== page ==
Free TV Australia’s announcement this morning that it plans to restrict the promotion of live odds during sports broadcasts is a case of the more things change, the more they stay the same. Nothing meaningful will change — just the appearance and obviousness of the spruiking from the likes of Tom Waterhouse.
Under the new rules, commentators and their guests will be prohibited from promoting live odds during a game, and for 30 minutes before and after the game. But other persons — “including discrete and distinguishable representatives of gambling organisations” — can promote live odds before the game, during scheduled breaks and after the game:
- A promotion of Live Odds for a live sporting event is not permitted during play.
- Commentators and their guests will be prohibited from promoting live odds as part of a broadcast of a live sporting event:
– at any time during play (including during breaks in play);
– during the period 30 minutes before play commences; and
– during the period 30 minutes after play has concluded.
- A promotion of live odds relating to a live sporting event by other persons, including discrete and distinguishable representatives of gambling organisations, is permitted:
– before play commences;
– during scheduled breaks in play;
– during a suspension in play; and
– after the cessation of play but only where that promotion is an advertisement or clearly identified.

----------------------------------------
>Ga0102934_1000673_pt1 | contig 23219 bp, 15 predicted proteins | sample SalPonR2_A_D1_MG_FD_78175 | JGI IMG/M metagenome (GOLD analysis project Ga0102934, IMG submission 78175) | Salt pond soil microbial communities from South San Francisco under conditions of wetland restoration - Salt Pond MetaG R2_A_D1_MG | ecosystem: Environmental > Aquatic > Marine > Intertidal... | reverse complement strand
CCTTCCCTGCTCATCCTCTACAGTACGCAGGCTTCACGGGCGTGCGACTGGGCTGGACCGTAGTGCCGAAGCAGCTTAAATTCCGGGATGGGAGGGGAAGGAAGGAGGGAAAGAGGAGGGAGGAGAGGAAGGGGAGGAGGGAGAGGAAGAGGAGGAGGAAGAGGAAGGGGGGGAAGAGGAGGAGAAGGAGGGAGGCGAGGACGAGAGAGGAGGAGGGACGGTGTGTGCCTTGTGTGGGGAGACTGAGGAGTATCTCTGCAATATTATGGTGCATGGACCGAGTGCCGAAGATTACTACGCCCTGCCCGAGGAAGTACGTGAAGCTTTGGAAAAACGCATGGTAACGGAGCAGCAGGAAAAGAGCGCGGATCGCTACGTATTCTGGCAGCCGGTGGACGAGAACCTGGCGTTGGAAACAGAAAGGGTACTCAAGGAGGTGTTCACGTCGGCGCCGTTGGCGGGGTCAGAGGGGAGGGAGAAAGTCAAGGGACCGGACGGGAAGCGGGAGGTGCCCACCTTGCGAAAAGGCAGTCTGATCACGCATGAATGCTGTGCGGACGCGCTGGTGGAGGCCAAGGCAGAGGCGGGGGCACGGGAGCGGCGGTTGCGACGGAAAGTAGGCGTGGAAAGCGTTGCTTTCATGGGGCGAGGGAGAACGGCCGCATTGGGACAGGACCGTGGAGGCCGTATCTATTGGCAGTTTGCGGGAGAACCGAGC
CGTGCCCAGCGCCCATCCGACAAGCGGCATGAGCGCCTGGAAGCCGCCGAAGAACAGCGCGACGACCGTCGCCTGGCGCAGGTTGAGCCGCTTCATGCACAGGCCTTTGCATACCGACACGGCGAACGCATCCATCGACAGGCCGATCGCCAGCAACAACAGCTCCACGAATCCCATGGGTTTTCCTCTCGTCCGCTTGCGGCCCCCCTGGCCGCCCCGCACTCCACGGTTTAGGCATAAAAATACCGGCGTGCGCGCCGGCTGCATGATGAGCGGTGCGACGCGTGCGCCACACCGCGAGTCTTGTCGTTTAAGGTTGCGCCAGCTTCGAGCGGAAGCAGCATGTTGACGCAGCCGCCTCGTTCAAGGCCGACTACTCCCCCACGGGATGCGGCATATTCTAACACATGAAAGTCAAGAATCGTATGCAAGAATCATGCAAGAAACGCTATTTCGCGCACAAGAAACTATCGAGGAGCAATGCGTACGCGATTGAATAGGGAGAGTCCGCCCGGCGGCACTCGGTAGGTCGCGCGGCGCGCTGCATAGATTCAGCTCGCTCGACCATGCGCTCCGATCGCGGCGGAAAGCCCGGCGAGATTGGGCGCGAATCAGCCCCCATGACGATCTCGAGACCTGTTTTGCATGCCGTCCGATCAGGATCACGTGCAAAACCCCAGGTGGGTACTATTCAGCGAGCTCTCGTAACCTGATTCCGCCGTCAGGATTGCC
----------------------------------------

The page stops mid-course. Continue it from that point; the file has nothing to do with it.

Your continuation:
Talk about a loophole. Or a yawning crevasse of opportunity for Waterhouse and other bookies to continue spruiking their odds.The cute line in the above about “discrete and distinguishable representatives of gambling organisations” in effect gives carte blanche for the existing situation to continue, but in a less obvious manner. And with more money flowing to the networks.
Making matters worse, the changes do not apply to horse, harness and greyhound racing. So the Seven Network’s racing broadcasts will be continue to be full of odds touting. Tommy was flogging his horse racing products during the rugby league last Friday night on Nine. And the proposed changes do not stop the commentators and others (if they are directed by their employers as part of an advertising/sponsorship deal) from telling us that Waterhouse is a fine chap, or that Tab.com.au is a great website to visit.
Instead of Waterhouse shouting and spruiking his wares on the commentary panel, we will now see the TV equivalent of touts and coat tuggers telling us the odds — but in a paid segment for the networks, meaning more revenue for them. We already have spruiking heads for Tab on Seven’s sporting coverage giving us odds before the game as part of a sponsorship arrangement. Waterhouse does the same for Nine. That won’t change, although they may have to tone down the Tab look and uniforms. But due to his frequency of appearance on Nine and in his ads, you could argue Waterhouse isn’t all that “discrete”, but he certainly is “distinguishable”.
This is a compromise that benefits the revenue and profit-challenged networks — not the viewer. Why did free TV bother with what amounts to a bit of meaningless fiddling? To be seen to be doing something, while really doing nothing and making sure its struggling members benefit financially from this fine example of non-self-regulation.